How Many Spinach Plants per Square Foot: Vegetable Spacing

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Spinach is one of the first vegetables you can plant in the spring. Find out how many spinach plants per square foot you can fit in your garden space. Whether you have a square foot garden or an in-ground garden, growing spinach is rewarding, nutritious, and easy!

closeup of spinach in a white bowl

You can plant 4-9 spinach plants in each square foot grid section. Because spinach plants are small plants, you can really maximize you harvest by spacing them close to each other without any negative consequences.

What is square foot gardening?

Square foot gardening is a great way to maximize spinach production on every inch of your gardening space. Learn more about square foot gardening here.

You can have an abundant spinach harvest even in a small space. Reduce your dependence on the grocery story by growing your own spinach.

Mel Bartholomew was the originator of the popular square foot gardening method. He was an American engineer, gardener, and businessman. He adapted techniques to grow a community garden in New York that removed many of the labor intensive aspects of gardening that discouraged many new gardeners. Growing more in less space was his goal.

His methods allowed maximum harvest in small spaces by dividing raised beds into 1-foot squares. These methods maximized the production of the growing area. After developing this new square foot gardening method, he said, “I garden with a salad bowl in mind, not a wheelbarrow.”1 In 1981, he published his first book Square Foot Gardening.

Tips for Growing Spinach Plants in a Square Foot Garden

Spacing Requirements

You can plant 4-9 spinach plants in each square foot of space.

Weather Requirements

Spinach is a cool-season vegetable. The best time to plant spinach in your garden is as soon as the soil can be worked in the early spring. This salad green grows best when soil temperatures are still cool.

Spinach is somewhat frost hardy, but if a hard frost is expected, row covers can be used to protect tender plants.

Spinach prefers temperatures between 35 and 75 degrees. During warm weather, spinach may bolt and become bitter. Early spring and fall are the best times to grow spinach. Try planting spinach after you have harvested some of your heat-loving plants for a late fall crop.

Sunlight Requirements

Spinach prefers full sun, but will still grow well in part shade. As soon as your days are longer than 14 hours in the heat of summer, spinach plants will bolt and the leaves will become bitter. For best results, plant spinach in full sun, but during seasons with cool weather.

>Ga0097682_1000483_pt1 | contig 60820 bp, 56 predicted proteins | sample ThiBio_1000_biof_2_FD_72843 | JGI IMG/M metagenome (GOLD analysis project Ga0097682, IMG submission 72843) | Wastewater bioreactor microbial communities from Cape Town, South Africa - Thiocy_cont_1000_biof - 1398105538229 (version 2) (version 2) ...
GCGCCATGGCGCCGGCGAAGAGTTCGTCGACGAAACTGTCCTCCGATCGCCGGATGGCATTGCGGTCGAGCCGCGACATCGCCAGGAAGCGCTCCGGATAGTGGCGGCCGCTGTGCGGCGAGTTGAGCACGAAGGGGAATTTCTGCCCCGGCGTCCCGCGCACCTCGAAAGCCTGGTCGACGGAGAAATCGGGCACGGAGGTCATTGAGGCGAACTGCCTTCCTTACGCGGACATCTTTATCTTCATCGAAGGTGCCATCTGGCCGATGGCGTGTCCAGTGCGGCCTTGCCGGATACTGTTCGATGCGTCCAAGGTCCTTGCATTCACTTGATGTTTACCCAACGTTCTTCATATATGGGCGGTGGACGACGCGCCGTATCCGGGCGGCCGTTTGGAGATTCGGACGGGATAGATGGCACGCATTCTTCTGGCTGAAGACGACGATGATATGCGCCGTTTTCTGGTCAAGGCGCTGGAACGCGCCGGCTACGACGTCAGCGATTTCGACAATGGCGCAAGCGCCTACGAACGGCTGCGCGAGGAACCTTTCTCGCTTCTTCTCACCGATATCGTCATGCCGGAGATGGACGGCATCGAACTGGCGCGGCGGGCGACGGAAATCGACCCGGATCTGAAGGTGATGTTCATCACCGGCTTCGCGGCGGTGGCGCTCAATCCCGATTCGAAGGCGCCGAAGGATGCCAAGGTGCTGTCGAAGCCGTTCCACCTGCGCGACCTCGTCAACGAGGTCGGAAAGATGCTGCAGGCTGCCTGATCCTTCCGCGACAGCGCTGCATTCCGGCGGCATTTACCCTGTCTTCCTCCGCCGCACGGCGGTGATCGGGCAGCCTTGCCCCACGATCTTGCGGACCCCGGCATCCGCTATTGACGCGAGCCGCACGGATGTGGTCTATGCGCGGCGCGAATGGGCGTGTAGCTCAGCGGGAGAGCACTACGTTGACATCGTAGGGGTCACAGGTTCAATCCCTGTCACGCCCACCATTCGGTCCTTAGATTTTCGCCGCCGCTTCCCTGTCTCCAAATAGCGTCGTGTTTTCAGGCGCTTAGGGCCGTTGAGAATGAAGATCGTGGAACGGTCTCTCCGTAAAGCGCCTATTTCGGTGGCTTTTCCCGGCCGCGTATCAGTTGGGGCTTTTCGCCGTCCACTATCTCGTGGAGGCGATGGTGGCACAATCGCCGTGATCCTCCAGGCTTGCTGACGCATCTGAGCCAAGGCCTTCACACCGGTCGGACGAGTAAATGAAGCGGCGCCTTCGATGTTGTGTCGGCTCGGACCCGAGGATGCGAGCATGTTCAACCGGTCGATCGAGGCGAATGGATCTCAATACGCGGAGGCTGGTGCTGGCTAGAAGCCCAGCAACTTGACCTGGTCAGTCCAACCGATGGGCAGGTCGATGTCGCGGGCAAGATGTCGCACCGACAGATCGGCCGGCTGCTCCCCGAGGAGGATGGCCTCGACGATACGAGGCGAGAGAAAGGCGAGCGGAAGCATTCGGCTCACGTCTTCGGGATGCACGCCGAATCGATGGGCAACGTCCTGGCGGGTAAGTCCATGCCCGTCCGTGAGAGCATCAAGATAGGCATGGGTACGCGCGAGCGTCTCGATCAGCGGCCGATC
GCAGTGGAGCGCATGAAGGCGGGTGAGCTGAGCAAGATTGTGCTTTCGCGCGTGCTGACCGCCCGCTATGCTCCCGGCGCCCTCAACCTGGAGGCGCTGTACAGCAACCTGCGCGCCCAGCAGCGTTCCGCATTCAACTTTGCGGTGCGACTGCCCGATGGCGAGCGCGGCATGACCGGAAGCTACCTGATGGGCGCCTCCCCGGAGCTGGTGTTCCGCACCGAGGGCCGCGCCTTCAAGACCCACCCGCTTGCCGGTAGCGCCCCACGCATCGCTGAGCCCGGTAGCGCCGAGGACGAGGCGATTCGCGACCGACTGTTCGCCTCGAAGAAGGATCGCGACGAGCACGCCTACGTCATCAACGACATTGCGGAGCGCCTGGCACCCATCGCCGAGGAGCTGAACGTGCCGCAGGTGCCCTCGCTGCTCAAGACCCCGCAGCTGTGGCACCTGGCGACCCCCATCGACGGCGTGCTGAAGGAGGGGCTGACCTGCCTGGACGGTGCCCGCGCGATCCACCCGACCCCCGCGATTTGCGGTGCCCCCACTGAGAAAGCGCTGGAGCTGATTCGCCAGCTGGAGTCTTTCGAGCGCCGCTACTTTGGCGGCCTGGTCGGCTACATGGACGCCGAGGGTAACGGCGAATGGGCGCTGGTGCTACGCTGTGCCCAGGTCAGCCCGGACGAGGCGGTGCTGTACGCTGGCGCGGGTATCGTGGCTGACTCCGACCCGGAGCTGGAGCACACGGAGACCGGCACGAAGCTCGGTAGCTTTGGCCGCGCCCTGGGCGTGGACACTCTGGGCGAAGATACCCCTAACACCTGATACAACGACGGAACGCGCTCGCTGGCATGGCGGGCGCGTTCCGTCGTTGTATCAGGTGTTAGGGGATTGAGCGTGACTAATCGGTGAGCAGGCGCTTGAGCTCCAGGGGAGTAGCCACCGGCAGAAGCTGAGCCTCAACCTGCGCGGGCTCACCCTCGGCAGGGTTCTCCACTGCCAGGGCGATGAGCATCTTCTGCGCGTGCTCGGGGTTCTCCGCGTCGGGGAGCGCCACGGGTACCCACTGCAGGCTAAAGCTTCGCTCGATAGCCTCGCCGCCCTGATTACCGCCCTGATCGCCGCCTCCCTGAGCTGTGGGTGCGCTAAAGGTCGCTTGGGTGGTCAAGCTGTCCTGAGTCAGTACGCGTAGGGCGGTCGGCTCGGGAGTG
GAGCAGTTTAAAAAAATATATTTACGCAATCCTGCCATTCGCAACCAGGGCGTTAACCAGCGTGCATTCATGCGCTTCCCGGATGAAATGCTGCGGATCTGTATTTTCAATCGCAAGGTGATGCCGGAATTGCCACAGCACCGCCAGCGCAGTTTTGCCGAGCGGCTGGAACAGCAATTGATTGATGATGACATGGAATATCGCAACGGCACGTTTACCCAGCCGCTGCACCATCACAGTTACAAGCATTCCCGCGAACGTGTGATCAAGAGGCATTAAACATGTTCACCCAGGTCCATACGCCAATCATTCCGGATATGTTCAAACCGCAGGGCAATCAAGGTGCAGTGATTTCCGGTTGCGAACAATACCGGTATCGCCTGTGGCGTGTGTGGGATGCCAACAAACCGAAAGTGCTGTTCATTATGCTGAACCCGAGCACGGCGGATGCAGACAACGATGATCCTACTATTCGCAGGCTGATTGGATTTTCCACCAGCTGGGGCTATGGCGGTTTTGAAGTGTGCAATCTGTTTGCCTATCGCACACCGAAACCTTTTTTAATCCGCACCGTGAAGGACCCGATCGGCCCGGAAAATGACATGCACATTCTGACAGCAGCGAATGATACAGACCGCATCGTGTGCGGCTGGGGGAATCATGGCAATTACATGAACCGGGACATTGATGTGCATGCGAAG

Water Requirements

Spinach plants prefer consistently moist soils, but make sure the soil is not waterlogged. Make sure your spinach plants are getting at least 1 inch of water per week.

Best Soil for Spinach

Spinach grows best in well-drained soils rich in organic matter. Spinach prefers soil with a pH between 6.5 and 7. The best way to understand the soil in your garden is to get a soil test.

If your soil is less than ideal in your gardening bed, you can mix in a few inches of compost before planting your spinach seeds.

Mulching Spinach

For weed control and to hold in soil moisture, consider mulching your spinach plants with grass clippings, shredded leaves, or straw. This will also improve your soil as this organic matter breaks down. Mulching any vegetable crop always affords fewer weeds and less watering.

Common Spinach Pests, Diseases, and Problems

  • flea beetles: these small beetles feed on the leaves.
  • spider mites: these mites feed on the leaves.
  • aphids: these bugs feed on the leaves.
  • downy mildew: this mildew can appear during cold, wet weather.
  • white rust: this rust causes white spots on the leaves.

Harvesting Spinach

Spinach can be harvested anytime after it forms leaves. It is best to harvest the outer leaves first. Removing these older leaves will allow the younger inner leaves to grow and be ready for harvest later.

How to calculate square foot gardening plant density: A simple method

  1. Locate the seed spacing number on the back of your seed packet.
  2. Divide the width of your planting area (most likely 12 inches) by the required seed spacing. For example, if your seed spacing was 3 inches, this means you can plant 4 plants across the width of your section.
  3. Divide the length of your planting area (most likely 12 inches) by the required seed spacing. For example, if your seed spacing was 3 inches, this means you can plant 4 plants across the length of your section.
  4. Multiply your two answers together to get the total number of plants you can place inside the planting area. In this example, you could place 16 plants inside each 1-foot x 1-foot section.

FREE Printable Square Foot Gardening Template

This template includes square-foot gardening spacing requirements for all common vegetables grown in the home garden. Plan out your square foot garden grid using this helpful information!

Spinach can successfully be grown in small gardens, a raised bed, or in ground gardens using square foot gardening methods. Growing spinach is the easiest way to add nutrition to your diet and reduce your dependence on the grocery store. Wishing you a bountiful harvest!

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  1. “Bucking Tradition, Gardener Plants High-Yield Squares”. Marjorie Kaufman. March 31, 1996. Retrieved May 20, 2024. ↩︎

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